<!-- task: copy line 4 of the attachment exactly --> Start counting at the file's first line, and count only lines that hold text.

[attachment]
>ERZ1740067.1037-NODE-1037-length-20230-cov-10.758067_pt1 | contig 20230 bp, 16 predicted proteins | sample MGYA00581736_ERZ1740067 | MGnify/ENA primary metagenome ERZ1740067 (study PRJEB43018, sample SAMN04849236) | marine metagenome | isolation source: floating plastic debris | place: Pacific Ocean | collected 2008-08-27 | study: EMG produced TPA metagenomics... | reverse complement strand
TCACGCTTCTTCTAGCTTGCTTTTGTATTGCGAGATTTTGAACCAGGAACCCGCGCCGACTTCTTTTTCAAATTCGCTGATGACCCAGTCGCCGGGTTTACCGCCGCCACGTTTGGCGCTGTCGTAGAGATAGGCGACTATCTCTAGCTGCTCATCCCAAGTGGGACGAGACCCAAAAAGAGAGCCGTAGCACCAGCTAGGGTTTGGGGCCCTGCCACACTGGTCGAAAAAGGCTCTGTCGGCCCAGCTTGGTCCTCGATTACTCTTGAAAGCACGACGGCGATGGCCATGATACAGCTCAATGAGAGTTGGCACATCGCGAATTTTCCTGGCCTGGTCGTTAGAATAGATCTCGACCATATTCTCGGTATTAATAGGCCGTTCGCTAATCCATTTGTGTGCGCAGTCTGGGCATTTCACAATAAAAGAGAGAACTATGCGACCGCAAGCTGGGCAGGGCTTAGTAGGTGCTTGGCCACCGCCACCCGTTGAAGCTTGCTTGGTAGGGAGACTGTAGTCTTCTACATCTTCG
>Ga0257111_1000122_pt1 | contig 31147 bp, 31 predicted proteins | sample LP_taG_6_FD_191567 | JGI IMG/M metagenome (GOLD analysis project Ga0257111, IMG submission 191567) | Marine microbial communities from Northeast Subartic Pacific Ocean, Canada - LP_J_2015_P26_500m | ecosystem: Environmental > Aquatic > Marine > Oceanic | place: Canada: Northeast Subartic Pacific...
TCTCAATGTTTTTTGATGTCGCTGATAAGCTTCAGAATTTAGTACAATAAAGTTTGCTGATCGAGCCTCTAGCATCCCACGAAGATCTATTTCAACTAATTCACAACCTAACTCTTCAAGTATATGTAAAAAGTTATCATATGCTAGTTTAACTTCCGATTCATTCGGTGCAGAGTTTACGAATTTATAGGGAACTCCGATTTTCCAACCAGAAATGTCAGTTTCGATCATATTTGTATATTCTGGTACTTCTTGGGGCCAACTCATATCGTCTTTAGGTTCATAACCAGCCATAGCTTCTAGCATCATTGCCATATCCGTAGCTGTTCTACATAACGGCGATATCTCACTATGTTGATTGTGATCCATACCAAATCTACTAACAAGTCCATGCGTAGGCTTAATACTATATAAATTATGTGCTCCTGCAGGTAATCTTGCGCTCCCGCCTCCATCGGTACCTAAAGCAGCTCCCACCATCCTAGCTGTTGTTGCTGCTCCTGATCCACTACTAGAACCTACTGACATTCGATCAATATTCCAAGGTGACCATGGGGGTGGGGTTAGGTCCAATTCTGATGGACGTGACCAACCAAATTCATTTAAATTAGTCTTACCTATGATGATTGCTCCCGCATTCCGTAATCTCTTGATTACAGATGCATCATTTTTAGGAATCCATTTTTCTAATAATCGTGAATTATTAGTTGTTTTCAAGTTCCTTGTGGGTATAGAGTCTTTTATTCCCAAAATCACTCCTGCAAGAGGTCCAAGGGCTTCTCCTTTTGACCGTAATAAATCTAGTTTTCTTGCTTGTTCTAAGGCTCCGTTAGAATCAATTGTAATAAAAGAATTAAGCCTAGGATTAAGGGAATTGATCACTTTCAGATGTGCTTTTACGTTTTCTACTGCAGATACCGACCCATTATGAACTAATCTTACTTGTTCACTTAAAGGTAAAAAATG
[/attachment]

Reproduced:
TCTCAATGTTTTTTGATGTCGCTGATAAGCTTCAGAATTTAGTACAATAAAGTTTGCTGATCGAGCCTCTAGCATCCCACGAAGATCTATTTCAACTAATTCACAACCTAACTCTTCAAGTATATGTAAAAAGTTATCATATGCTAGTTTAACTTCCGATTCATTCGGTGCAGAGTTTACGAATTTATAGGGAACTCCGATTTTCCAACCAGAAATGTCAGTTTCGATCATATTTGTATATTCTGGTACTTCTTGGGGCCAACTCATATCGTCTTTAGGTTCATAACCAGCCATAGCTTCTAGCATCATTGCCATATCCGTAGCTGTTCTACATAACGGCGATATCTCACTATGTTGATTGTGATCCATACCAAATCTACTAACAAGTCCATGCGTAGGCTTAATACTATATAAATTATGTGCTCCTGCAGGTAATCTTGCGCTCCCGCCTCCATCGGTACCTAAAGCAGCTCCCACCATCCTAGCTGTTGTTGCTGCTCCTGATCCACTACTAGAACCTACTGACATTCGATCAATATTCCAAGGTGACCATGGGGGTGGGGTTAGGTCCAATTCTGATGGACGTGACCAACCAAATTCATTTAAATTAGTCTTACCTATGATGATTGCTCCCGCATTCCGTAATCTCTTGATTACAGATGCATCATTTTTAGGAATCCATTTTTCTAATAATCGTGAATTATTAGTTGTTTTCAAGTTCCTTGTGGGTATAGAGTCTTTTATTCCCAAAATCACTCCTGCAAGAGGTCCAAGGGCTTCTCCTTTTGACCGTAATAAATCTAGTTTTCTTGCTTGTTCTAAGGCTCCGTTAGAATCAATTGTAATAAAAGAATTAAGCCTAGGATTAAGGGAATTGATCACTTTCAGATGTGCTTTTACGTTTTCTACTGCAGATACCGACCCATTATGAACTAATCTTACTTGTTCACTTAAAGGTAAAAAATG